Good old Assen – no matter the series or class, chances are you’ll always get a good race around there! It’s often the way with the older tracks, the ones with fast, flowing corners, and this year we finally got a multi-rider MotoGP scrap (nearly) all the way to the flag…
Qualifying had been tight (as is often the case with Assen, once a few years ago in WSB the entire field of 25 was split by just 1.1s during practice!), with Jorge Lorenzo in 10th spot less than 0.4s from Marc Marquez on pole. Being so far back didn’t stop the form man from exiting turn 2 after the race start, in second place! It wasn’t long until he was in the lead, adding to his tally of most laps led so far in 2018 – you would have never said it would be Jorge, would you, given his season up till Mugello!
What was also impressive was to see Jorge battling, passing rivals back after they’d passed him, and he would in fact lead most of the race. And what a race it was, with an initial break-away group (of the main contenders) being joined by Alex Rins, Johaan Zarco, Cal Crutchlow and Maverick Vinales. It was great to see so many positions being swapped through the line-up, Valentino Rossi would be scrapping for the lead one lap, back in seventh the next, and right back in contention the lap after.
One of the great levelers here, as well as the track itself, was the fact that everyone seemed to choose tyres they never normally would like, for example, Marquez using a soft rear, while Lorenzo chose a hard, options neither have opted much for in the past. The temperature being higher was likely part of their decision making process, but what this meant was most of the front-runners were in relatively unknown territory, and few were in their comfort zone, which only added to the closeness of the racing itself.
There were also very few crashes, another byproduct of the above, as lap times were relatively low throughout the race – everyone was being ever so slightly more cautious than usual. Despite this, some of the overtakes, while fine from an angry internet perspective, had fans on the edge of their seats, and ruined a race for the odd rider, too. Rins’ pass on Lorenzo with just a few laps to go, was just harsh enough to lose Jorge just over a second, and that gap to the front group remained until the flag, had he been there or abouts, he may have had a better result and not watched his slim title hopes vanish while finishing seventh…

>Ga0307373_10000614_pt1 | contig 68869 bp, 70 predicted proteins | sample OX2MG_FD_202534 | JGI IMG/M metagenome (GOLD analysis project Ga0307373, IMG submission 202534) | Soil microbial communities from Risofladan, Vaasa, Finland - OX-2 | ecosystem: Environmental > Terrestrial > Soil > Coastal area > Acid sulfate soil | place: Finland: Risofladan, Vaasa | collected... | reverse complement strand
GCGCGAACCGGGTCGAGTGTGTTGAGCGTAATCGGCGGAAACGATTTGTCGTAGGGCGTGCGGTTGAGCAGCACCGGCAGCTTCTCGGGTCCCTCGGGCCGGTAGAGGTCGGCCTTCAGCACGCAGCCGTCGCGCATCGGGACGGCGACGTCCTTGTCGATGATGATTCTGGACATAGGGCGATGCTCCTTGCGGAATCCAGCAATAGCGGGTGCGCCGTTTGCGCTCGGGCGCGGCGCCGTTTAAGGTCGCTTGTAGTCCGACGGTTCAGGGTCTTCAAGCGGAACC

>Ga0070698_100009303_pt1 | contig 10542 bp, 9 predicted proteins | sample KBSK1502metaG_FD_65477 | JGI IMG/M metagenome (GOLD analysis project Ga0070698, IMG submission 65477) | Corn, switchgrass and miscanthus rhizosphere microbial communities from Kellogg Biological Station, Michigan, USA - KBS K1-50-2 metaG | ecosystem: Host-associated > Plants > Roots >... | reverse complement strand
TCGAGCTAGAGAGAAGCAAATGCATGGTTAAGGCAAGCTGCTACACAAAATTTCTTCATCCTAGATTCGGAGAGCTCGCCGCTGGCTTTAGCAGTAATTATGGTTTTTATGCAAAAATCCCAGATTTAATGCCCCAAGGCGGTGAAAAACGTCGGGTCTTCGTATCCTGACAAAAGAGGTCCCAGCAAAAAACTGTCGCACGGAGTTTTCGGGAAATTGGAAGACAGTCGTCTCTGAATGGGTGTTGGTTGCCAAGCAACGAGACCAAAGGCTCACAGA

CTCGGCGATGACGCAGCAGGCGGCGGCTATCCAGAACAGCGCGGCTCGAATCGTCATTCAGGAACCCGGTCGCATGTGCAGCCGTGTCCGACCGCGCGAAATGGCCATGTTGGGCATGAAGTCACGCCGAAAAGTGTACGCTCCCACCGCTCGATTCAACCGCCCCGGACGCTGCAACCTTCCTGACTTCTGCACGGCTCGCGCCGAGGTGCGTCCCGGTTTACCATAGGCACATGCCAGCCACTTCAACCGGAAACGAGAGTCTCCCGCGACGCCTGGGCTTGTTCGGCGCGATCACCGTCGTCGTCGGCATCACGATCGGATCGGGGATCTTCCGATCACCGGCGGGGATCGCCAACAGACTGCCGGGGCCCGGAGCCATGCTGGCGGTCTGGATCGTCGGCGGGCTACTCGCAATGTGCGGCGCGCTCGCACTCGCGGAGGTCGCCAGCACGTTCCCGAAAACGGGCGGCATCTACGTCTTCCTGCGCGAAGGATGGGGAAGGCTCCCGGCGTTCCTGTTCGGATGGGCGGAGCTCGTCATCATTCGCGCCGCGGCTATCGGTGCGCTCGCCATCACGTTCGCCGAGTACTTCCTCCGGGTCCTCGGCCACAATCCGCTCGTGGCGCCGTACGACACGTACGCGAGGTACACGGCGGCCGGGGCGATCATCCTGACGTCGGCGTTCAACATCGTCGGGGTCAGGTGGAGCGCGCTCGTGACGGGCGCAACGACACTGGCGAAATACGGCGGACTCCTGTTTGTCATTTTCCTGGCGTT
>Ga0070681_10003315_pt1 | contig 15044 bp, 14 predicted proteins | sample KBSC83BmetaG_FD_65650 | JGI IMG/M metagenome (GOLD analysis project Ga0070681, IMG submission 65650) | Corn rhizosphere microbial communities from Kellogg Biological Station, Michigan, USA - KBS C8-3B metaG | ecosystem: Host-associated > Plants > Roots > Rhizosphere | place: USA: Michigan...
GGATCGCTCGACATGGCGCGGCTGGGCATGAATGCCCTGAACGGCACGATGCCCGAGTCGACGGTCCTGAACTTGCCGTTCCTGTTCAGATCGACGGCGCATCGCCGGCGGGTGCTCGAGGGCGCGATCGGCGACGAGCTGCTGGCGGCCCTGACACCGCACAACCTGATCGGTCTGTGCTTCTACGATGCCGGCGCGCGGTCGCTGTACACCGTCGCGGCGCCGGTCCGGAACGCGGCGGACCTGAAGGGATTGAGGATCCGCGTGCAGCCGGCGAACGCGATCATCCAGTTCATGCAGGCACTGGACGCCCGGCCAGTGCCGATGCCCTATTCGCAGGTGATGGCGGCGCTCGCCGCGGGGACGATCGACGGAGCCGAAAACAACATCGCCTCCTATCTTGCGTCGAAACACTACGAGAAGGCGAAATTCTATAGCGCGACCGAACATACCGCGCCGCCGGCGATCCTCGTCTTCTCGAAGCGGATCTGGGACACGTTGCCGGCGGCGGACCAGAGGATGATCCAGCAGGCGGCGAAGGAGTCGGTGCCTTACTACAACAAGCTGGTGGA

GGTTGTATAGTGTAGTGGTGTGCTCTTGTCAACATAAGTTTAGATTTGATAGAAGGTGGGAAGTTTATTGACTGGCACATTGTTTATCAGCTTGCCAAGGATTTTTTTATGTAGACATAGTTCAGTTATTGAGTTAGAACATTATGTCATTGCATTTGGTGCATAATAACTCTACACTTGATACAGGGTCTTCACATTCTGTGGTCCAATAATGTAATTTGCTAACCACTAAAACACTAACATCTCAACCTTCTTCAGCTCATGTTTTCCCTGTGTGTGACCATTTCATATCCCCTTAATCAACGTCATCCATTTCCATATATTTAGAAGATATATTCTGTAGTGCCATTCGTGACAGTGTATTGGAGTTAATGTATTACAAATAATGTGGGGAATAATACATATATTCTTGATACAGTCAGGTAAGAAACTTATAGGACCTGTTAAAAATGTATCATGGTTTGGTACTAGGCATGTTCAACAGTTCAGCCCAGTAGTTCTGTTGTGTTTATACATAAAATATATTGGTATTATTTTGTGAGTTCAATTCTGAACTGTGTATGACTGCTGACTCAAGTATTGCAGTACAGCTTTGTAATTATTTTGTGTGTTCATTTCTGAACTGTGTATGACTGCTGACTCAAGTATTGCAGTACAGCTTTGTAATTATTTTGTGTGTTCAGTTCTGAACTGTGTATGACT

The same goes for Dovizioso and Rossi, still just about in touch with (a starting to check out) Marquez with a couple of laps to go. Rossi passes Dovi, then Dovi passes back into turn one, runs wide (leaving Rossi to run off track entirely), and any chance of either catching Marc spirals right down the swanny, while Vinales and Rins take full advantage. That’s how tight this race was.
Marquez put the hammer down with a handful of laps to go and was ever so slightly gapping the field with each circulation, and was then helped by the aforementioned scrapping behind him, meaning we (sadly) didn’t get a grandstand finish for victory. We did get some action between Rins/Vinales (for second and third respectively) and Dovi/Rossi (for fourth and fifth) for the final placings, but Marquez had flown the coop and takes away a healthy points lead from Assen.
He leads Rossi by 41-points, while his furthest potential title challenger, Lorenzo, sits a massive 65-points adrift. It was though, good to see Dovi back in the mix after failing to finish three of the four previous races, though he himself sits 61-points back. It’s going to take some gargantuan stroke of luck for either to chase down Marc, and while as we write Rossi technically has the best chance of chasing him down, he needs to be doing much better than the odd third place or worse – his current placing in the points table mostly comes down to the poor results, DNFs, or inconsistent performances of Marquez’s rivals, rather than great results. Still, a 41-point gap isn’t stupidly massive, shit happens after all and Rossi has been consistent enough thus far to stay in touching distance. Plus, Marquez does enjoy the odd crash, doesn’t he? Maybe things aren’t all over just yet…
1 – Marc Marquez
2 – Alex Rins
3 – Maverick Vinales
4 – Andrea Doviziozo
5 – Valentino Rossi
6 – Cal Crutchlow
7 – Jorge Lorenzo
8 – Johaan Zarco
9 – Alvaro Bautista
10 – Jack Miller
Pics: Suzuki, Ducati, Yamaha